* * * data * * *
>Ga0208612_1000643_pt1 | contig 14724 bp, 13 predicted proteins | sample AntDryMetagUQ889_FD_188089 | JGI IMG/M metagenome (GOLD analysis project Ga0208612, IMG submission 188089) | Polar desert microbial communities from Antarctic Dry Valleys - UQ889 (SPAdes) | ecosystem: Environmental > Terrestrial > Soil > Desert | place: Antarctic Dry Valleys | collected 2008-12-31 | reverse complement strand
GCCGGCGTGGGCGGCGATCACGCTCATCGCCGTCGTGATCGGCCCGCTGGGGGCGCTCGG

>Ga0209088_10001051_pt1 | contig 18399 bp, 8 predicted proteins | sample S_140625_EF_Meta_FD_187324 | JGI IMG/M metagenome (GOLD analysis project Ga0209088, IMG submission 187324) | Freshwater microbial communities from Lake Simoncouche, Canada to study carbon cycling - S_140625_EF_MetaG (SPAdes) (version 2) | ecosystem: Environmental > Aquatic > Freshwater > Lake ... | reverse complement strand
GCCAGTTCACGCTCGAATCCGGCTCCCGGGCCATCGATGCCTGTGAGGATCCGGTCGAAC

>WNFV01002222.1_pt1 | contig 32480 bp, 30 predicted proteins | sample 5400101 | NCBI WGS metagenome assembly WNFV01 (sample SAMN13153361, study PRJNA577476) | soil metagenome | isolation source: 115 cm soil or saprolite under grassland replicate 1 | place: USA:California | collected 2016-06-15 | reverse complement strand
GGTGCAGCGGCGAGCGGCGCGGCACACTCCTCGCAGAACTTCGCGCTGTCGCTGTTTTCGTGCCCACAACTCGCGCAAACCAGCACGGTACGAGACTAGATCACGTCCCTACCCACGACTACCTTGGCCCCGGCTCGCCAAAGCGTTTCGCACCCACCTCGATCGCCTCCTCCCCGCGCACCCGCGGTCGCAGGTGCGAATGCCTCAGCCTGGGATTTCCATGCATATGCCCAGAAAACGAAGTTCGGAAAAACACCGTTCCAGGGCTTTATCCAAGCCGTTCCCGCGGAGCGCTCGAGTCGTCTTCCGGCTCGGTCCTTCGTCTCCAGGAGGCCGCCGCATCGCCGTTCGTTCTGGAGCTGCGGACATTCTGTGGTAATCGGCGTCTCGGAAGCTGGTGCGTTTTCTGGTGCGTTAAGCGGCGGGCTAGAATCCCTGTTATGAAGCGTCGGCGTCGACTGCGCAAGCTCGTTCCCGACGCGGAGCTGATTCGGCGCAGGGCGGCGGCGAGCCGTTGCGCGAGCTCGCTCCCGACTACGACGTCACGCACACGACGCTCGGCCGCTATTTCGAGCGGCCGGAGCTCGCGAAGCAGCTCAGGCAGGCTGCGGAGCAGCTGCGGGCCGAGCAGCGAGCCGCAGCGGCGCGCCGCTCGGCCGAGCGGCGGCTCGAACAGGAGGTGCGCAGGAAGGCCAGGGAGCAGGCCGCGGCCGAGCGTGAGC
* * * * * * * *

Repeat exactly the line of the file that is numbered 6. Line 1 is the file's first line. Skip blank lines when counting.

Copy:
GGTGCAGCGGCGAGCGGCGCGGCACACTCCTCGCAGAACTTCGCGCTGTCGCTGTTTTCGTGCCCACAACTCGCGCAAACCAGCACGGTACGAGACTAGATCACGTCCCTACCCACGACTACCTTGGCCCCGGCTCGCCAAAGCGTTTCGCACCCACCTCGATCGCCTCCTCCCCGCGCACCCGCGGTCGCAGGTGCGAATGCCTCAGCCTGGGATTTCCATGCATATGCCCAGAAAACGAAGTTCGGAAAAACACCGTTCCAGGGCTTTATCCAAGCCGTTCCCGCGGAGCGCTCGAGTCGTCTTCCGGCTCGGTCCTTCGTCTCCAGGAGGCCGCCGCATCGCCGTTCGTTCTGGAGCTGCGGACATTCTGTGGTAATCGGCGTCTCGGAAGCTGGTGCGTTTTCTGGTGCGTTAAGCGGCGGGCTAGAATCCCTGTTATGAAGCGTCGGCGTCGACTGCGCAAGCTCGTTCCCGACGCGGAGCTGATTCGGCGCAGGGCGGCGGCGAGCCGTTGCGCGAGCTCGCTCCCGACTACGACGTCACGCACACGACGCTCGGCCGCTATTTCGAGCGGCCGGAGCTCGCGAAGCAGCTCAGGCAGGCTGCGGAGCAGCTGCGGGCCGAGCAGCGAGCCGCAGCGGCGCGCCGCTCGGCCGAGCGGCGGCTCGAACAGGAGGTGCGCAGGAAGGCCAGGGAGCAGGCCGCGGCCGAGCGTGAGC